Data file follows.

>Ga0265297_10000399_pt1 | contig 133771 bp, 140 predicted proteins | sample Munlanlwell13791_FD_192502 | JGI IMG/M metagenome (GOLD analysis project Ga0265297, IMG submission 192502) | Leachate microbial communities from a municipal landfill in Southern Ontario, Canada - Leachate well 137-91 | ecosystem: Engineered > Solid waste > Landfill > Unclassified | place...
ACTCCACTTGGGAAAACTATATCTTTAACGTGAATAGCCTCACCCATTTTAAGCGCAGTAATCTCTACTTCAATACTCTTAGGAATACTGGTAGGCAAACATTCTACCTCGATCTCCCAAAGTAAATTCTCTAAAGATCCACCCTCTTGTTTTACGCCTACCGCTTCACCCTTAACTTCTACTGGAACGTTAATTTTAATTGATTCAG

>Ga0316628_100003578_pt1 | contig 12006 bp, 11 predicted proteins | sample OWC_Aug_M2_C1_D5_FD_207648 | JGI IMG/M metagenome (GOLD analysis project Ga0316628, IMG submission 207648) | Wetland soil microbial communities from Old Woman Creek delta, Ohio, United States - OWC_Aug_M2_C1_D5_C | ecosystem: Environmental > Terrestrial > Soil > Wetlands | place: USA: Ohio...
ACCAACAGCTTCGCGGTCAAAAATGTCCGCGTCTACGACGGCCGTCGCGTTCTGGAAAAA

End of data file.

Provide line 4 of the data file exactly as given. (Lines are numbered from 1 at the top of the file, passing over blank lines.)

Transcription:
ACCAACAGCTTCGCGGTCAAAAATGTCCGCGTCTACGACGGCCGTCGCGTTCTGGAAAAA